Zanzibar Archipelago is also known as The Spice Island. The largest island in the archipelago, Unguja, has some of the best beaches in the world. The coral reefs are home to an abundance of starfish, making Zanzibar a popular diving and snorkeling destination.
While this tropical paradise off the east coast of Africa attracts many visitors on their way to Tanzania and Kenya- which are only an hour’s plane ride away- Zanzibar’s intriguing history and cultural diversity are what make it unique for a filming location.
In recent decades, conservation projects on Zanzibar have brought back a number of endangered species from the brink of extinction. The Zanzibar red colobus, a rare primate, is at the top of the list of endangered species. It can be spotted in the Jozani Forest Park that runs along the coast of Unguja.
At the tip of the archipelago, where the Jozani Forest ends, the Zanzibar Butterfly Center has become one of the largest butterfly sanctuaries on the African continent. It also houses an environmental community project that trains locals in conservation.
On Prison island, once a prison for slaves, there is a sanctuary and similar conservation project for the Aldabra giant tortoise.
Zanzibar also boasts a wide variety of flora and fauna species. A visit to one of the plantations provides experiences for learning about the medicinal and culinary uses of many species, herbs and plants.
Zanzibar has strong Indian, Arabic, African, Persian and European influences. The archipelago was once the biggest slave market in East Africa, as well as popular base for passing traders. In the 19th Century, Sultan Said bin Sultan of Oman decided to make it his main place of residence. He built many mansions, palaces and Turkish Baths that make unique film sets.
The House of Wonders, an old palace converted into a museum, is the largest and tallest building in Stone Town. It is also the first building in Zanzibar to have had electricity and the first in Africa to have had an elevator. It is considered the best attraction for learning about Swahili and Zanzibari cultures, though predominantly Islamic influences are evidenced in the furniture, fabrics and famous carved teak doors with verses from the Quran inscribed on them.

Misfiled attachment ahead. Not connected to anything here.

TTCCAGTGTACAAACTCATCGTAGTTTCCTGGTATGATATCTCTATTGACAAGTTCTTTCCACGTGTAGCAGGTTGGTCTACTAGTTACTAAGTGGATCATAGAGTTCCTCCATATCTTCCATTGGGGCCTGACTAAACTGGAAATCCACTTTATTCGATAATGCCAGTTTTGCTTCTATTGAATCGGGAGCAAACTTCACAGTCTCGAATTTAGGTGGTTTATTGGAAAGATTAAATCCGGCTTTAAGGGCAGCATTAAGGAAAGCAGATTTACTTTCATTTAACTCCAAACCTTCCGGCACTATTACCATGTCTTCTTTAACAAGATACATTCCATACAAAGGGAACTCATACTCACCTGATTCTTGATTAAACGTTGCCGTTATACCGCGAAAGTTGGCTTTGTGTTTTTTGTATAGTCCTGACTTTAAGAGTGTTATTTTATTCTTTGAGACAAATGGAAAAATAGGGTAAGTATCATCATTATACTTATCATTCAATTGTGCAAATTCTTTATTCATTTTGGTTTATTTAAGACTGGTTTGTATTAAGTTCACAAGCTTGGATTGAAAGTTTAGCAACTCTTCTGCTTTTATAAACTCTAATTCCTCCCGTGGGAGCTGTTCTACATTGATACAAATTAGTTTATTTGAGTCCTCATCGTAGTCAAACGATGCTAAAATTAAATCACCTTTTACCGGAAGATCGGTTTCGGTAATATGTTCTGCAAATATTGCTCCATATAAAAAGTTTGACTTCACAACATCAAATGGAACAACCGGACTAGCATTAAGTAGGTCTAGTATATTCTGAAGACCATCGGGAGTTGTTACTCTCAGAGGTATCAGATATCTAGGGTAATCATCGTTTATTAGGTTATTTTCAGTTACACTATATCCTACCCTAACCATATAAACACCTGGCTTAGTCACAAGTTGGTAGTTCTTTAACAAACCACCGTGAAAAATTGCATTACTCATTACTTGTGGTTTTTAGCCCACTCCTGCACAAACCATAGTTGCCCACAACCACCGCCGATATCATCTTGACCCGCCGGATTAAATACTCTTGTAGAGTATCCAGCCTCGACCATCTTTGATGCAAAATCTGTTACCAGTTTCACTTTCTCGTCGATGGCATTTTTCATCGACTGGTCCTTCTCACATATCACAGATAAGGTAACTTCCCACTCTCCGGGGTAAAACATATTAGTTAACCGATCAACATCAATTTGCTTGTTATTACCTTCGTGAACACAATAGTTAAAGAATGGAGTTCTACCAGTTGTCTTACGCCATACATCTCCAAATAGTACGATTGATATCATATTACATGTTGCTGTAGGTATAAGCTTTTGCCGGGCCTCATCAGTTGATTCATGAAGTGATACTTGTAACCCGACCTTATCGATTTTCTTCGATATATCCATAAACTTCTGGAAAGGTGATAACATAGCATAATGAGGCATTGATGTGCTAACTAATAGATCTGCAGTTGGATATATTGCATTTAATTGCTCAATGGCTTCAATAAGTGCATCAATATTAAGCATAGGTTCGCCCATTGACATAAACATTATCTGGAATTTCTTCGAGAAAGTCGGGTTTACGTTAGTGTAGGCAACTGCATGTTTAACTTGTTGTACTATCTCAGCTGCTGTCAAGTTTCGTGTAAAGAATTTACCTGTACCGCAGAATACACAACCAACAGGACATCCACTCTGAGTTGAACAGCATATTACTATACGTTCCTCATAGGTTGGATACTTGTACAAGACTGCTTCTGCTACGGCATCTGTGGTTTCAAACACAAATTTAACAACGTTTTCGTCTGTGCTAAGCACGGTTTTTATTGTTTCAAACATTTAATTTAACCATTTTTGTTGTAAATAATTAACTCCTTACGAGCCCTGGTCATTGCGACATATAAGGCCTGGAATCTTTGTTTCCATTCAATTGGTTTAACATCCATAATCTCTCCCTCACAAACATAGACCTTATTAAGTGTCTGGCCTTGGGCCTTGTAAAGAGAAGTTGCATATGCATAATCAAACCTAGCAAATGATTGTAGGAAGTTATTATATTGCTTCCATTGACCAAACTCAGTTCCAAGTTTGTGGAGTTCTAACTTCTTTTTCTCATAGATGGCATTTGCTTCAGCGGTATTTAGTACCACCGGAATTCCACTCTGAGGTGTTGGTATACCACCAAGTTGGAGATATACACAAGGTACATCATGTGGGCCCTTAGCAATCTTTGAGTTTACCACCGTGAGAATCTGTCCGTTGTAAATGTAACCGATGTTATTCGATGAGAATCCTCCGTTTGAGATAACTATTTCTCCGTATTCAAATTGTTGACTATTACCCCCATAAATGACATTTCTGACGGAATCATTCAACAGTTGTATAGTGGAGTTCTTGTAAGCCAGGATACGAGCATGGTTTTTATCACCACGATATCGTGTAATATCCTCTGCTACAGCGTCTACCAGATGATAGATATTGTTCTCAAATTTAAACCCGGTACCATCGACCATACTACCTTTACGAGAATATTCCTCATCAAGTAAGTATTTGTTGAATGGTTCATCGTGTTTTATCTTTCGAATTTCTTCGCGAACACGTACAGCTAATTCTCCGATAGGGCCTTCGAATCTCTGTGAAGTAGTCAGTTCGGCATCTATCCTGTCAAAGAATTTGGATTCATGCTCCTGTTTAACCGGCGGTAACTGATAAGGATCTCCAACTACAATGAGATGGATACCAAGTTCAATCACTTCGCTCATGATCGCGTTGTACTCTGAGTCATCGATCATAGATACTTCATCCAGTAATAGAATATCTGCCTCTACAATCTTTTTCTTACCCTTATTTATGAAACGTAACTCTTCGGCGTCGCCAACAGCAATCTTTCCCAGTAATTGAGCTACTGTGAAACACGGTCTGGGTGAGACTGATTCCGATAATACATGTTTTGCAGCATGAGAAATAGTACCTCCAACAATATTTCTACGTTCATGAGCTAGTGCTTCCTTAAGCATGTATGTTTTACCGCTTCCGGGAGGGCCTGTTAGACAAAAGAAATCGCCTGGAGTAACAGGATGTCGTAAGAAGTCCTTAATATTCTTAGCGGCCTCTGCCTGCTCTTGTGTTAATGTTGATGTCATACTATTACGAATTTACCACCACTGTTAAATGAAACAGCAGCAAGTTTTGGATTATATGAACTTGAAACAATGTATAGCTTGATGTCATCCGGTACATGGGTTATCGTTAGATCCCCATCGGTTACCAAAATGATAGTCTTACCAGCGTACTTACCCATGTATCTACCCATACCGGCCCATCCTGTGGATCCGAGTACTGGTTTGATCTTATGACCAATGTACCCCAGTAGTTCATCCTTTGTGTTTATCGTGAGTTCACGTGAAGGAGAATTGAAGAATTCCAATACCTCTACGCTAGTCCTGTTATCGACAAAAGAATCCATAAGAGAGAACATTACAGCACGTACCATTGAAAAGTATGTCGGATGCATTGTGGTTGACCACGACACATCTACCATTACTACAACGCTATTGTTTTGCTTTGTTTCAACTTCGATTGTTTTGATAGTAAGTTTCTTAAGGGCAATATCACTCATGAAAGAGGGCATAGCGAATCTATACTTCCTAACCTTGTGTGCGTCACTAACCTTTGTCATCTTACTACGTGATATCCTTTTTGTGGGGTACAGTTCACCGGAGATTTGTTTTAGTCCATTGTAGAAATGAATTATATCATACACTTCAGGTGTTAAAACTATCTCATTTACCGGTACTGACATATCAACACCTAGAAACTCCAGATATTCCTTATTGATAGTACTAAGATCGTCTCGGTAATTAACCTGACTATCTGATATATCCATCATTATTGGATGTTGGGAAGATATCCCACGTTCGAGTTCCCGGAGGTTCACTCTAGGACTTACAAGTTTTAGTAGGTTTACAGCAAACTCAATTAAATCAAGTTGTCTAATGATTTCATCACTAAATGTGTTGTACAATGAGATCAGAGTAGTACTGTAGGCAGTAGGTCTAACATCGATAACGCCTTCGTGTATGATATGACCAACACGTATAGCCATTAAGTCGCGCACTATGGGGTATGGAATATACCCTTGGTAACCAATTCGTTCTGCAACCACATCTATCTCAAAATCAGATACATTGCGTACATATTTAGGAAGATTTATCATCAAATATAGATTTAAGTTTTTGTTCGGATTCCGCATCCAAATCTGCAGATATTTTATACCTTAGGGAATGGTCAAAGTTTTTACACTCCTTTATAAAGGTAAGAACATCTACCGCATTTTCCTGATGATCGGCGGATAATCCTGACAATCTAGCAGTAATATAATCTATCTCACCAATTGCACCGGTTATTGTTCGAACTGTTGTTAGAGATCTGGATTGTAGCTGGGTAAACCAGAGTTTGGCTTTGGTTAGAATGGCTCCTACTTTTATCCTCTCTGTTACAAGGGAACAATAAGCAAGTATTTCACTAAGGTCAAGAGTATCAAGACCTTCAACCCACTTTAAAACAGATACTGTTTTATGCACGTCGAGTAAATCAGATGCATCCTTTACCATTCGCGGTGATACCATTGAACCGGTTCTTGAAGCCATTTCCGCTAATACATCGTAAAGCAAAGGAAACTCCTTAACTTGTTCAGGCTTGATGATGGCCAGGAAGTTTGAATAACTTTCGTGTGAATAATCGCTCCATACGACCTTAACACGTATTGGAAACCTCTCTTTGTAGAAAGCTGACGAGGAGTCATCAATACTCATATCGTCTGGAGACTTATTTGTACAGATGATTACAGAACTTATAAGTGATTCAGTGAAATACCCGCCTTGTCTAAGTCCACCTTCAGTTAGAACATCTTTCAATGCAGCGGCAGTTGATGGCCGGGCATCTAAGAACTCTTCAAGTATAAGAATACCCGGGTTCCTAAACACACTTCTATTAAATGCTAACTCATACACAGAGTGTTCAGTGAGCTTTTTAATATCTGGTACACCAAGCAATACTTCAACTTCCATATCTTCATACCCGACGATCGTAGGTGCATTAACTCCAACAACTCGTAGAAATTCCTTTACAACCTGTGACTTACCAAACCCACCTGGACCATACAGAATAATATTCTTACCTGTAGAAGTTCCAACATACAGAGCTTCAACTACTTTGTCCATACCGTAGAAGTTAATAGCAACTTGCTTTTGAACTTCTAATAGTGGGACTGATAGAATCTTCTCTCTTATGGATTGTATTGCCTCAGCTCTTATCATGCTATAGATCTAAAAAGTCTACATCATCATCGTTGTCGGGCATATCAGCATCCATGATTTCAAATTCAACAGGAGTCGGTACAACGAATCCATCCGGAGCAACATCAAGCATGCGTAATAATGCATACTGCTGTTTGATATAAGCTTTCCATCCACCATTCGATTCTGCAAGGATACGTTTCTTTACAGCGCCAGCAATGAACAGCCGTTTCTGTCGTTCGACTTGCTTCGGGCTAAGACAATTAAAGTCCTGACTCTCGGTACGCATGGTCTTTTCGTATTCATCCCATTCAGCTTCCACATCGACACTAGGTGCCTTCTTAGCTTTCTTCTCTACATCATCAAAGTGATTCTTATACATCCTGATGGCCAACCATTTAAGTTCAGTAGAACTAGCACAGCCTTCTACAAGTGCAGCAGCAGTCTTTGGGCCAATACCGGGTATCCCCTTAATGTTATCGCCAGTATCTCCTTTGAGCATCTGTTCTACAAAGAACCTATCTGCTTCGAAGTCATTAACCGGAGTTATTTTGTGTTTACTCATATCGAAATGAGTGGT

Another main attraction in Stone Town is The Dhow Countries Music Academy that gives visitors a feel for the local music genre known as Taaral- a blend of classical Swahili poetry and percussion. Every year in July it hosts the Zanzibar International Film Festival, also known as Festival Of The Dhow Countries, to showcase the best cinematography shot along the coast of East Africa.
Seasonal changes can affect filming, so depending on the type of production you need to choose your window carefully. Although Zanzibar is mostly hot all year round, the humidity in summer is intense and accompanied by wind storms. The summer months (October to March) are best for underwater marine photography.
On Pemba Island, the Manta Resort is an underwater floating hotel that is the ideal location for marine productions. Smaller deserted islands around Pemba Island allow film crews to have an entire beach to themselves. After three episodes of the Reality T.V Show ‘Survivor’ were shot on these deserted islands, they became home to a rotating Survivor Hub. Zanzibar’s Ministry Of Tourism now uses it to attract tech companies to the island, hoping that in coming years Zanzibar will become ‘the Silicon Valley of East Africa’
Film producers should be aware that permits for filming elsewhere in Tanzania are not valid in Zanzibar, as it is semi-autonomous from the Tanzanian government. A separate permit must be applied for from the Tanzania Censorship Board and can take anywhere from 4-6 weeks, depending on the type of production.
There are no rules for doing business in Zanzibar; everything is negotiable and requires engagement with local communities and authorities. African Fixer will contact local guides who arrange transportation for film crews and also act as intermediaries in negotiating all aspects of your shoot.